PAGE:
Even Santa has Turkey Day questions—he and his wife called the Butterball hotline before making a showing in the Macy’s Thanksgiving Day Parade. The jolly pair wanted to check in on the Turkey Talk-Line experts to see who was naughty and nice, plus get roasting information to make sure their bird turned out picture-perfect. “Guess the Turkey Talk-Line expert made the nice list, because Mrs. Claus was very happy with the help,” says Johnson.
Realizing his oven was too small to fit his Thanksgiving turkey, a landlord came up with a solution: switch roles and “rent” one of his tenant’s ovens for $25. He figured his problems were solved until he realized he’d have to constantly interrupt his tenant to baste the turkey. In a panic, he turned to the Turkey Talk-Line to ask how often he’d have to baste. The staffer assured the relieved landlord that just once would do the trick.
Flipping for turkey
A disappointed woman called wondering why her turkey had no breast meat. After a conversation with a Talk-Line operator, it became apparent that the woman’s turkey was lying on the table upside down.
The great turkey expansion
A new bride cooking Thanksgiving dinner for the first time in a small, apartment-sized oven wanted to make sure her turkey wouldn’t expand during cooking (as baked goods do) and thus get stuck in the oven.
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A lady from Colorado called the Butterball hotline about “how to thaw” her frozen Butterball. She proudly shared the fact that her turkey was stored in a snow bank outside! It had snowed the night before and it then dawned on her that she didn’t have a clue which snow bank her turkey was in. At that point, the conversation was really over because she was now on a mission to go find her turkey.
Help in a pinch
One caller had always cut the legs off the turkey before putting it in the oven thinking that was how you had to cook a turkey. She later learned that the only reason her mom had been doing that was because their oven had been so small that that was the only way to get the bird into the oven!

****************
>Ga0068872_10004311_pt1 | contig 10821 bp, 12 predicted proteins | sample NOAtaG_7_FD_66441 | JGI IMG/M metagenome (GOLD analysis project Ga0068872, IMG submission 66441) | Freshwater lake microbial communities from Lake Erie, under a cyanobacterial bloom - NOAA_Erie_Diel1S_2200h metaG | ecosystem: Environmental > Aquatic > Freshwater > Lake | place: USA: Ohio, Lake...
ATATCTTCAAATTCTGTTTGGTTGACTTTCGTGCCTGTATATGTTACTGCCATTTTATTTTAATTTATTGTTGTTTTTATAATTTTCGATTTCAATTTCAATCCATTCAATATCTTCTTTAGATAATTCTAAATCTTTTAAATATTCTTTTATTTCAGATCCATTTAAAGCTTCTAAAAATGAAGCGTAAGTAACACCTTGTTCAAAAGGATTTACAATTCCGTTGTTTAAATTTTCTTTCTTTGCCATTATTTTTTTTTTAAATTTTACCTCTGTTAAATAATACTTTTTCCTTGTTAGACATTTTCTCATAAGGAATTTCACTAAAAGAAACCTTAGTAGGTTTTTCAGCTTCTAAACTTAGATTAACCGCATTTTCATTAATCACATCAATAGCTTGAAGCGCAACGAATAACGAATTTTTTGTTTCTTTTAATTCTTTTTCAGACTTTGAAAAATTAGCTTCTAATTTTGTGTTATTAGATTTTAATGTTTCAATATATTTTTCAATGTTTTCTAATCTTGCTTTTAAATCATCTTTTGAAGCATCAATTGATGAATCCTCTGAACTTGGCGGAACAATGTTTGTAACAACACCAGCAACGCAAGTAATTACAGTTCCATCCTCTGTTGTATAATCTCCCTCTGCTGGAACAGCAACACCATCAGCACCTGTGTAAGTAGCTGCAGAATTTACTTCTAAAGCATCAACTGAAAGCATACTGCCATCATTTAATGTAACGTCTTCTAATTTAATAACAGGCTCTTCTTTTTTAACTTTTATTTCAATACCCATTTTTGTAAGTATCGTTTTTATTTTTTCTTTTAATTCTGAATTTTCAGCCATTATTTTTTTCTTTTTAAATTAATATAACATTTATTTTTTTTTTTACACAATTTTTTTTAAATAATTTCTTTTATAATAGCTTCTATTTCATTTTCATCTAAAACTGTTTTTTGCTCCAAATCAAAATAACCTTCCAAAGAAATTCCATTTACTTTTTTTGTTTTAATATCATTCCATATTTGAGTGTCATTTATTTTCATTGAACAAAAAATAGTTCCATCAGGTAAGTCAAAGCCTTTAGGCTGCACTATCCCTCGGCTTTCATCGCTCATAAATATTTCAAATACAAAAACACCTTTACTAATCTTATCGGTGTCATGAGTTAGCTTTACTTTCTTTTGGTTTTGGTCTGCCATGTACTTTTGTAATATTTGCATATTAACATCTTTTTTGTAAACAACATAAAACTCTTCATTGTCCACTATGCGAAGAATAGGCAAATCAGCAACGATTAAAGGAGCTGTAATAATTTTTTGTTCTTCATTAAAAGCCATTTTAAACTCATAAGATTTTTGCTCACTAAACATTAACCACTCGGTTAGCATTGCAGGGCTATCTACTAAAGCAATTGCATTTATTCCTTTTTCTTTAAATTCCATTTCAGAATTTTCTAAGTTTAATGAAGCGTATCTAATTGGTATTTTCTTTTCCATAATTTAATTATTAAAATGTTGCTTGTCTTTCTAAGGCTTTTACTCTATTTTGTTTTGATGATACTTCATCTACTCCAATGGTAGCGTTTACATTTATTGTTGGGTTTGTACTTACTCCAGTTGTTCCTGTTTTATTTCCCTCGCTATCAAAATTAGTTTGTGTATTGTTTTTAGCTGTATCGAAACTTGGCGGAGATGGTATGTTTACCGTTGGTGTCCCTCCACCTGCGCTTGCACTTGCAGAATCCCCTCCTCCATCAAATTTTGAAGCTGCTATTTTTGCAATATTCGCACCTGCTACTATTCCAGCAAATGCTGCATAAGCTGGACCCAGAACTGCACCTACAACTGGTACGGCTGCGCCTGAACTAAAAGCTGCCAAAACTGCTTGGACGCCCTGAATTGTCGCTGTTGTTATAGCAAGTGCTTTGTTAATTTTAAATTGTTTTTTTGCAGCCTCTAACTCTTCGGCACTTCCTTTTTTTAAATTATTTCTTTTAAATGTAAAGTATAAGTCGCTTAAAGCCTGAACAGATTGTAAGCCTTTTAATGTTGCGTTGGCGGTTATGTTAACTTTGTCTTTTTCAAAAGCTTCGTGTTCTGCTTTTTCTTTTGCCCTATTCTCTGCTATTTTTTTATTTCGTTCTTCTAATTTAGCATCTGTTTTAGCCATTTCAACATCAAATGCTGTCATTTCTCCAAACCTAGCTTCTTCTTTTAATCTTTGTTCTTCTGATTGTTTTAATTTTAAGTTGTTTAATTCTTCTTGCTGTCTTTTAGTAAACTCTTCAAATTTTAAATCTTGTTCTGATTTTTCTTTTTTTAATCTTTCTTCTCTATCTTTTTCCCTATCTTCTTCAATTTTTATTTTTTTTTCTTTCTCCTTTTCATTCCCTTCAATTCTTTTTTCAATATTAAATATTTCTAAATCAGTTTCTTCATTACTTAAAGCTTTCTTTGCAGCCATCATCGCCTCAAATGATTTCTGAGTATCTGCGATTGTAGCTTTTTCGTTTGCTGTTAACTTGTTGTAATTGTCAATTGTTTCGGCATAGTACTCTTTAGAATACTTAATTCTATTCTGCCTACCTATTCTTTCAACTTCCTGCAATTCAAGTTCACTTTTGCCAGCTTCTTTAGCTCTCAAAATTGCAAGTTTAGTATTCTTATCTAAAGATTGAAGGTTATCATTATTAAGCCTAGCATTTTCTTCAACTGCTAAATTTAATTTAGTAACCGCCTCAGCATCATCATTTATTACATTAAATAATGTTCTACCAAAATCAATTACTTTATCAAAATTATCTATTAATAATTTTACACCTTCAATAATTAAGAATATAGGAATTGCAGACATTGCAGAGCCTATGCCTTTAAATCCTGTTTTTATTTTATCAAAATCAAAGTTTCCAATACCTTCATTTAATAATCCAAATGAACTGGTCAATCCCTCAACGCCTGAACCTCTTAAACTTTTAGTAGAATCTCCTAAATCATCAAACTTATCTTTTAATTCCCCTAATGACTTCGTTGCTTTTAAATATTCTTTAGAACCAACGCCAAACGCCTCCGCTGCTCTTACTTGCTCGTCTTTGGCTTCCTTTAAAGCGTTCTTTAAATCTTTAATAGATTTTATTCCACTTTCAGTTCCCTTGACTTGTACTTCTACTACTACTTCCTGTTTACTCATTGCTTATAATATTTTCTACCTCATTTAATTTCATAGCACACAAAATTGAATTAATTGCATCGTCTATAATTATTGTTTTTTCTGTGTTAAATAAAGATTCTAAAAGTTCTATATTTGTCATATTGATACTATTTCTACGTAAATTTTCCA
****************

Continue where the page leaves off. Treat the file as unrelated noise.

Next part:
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Wash, rinse, and never repeat
A first-time Thanksgiving chef called Marge Klindera, a 20+ year Talk-Line veteran, in tears one Thanksgiving morning. She was so proud to have thawed the turkey successfully and continued to rinse the turkey—with dish soap! The tears started flowing when the turkey wouldn’t stop sudsing. If only she called before she would have found out you don’t have to rinse the turkey—just pat it dry with paper towels.
Having lost power an hour into roasting, a woman called the Butterball hotline for advice on how to finish safely. Little did the Talk-Line know that the caller’s adventurous neighbour had crashed into a power line while hang gliding, leaving the whole neighbourhood without power. The caller was able to transfer her turkey to a gas grill to finish cooking, but Turkey Talk-Line couldn’t save Thanksgiving for the hang glider, who spent the rest of his holiday in the ER. Safety comes first in the kitchen, too.
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Keeping it cooking
One mom called in to share how her little girl had asked if they could slow-roast the turkey for three or four days because she liked how it made the house smell. The experts at the Butterball Turkey Talk-Line told her that the turkey should only stay in the oven for a few hours and that it wasn’t a good idea to leave it cooking for four days!
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It’s a wrap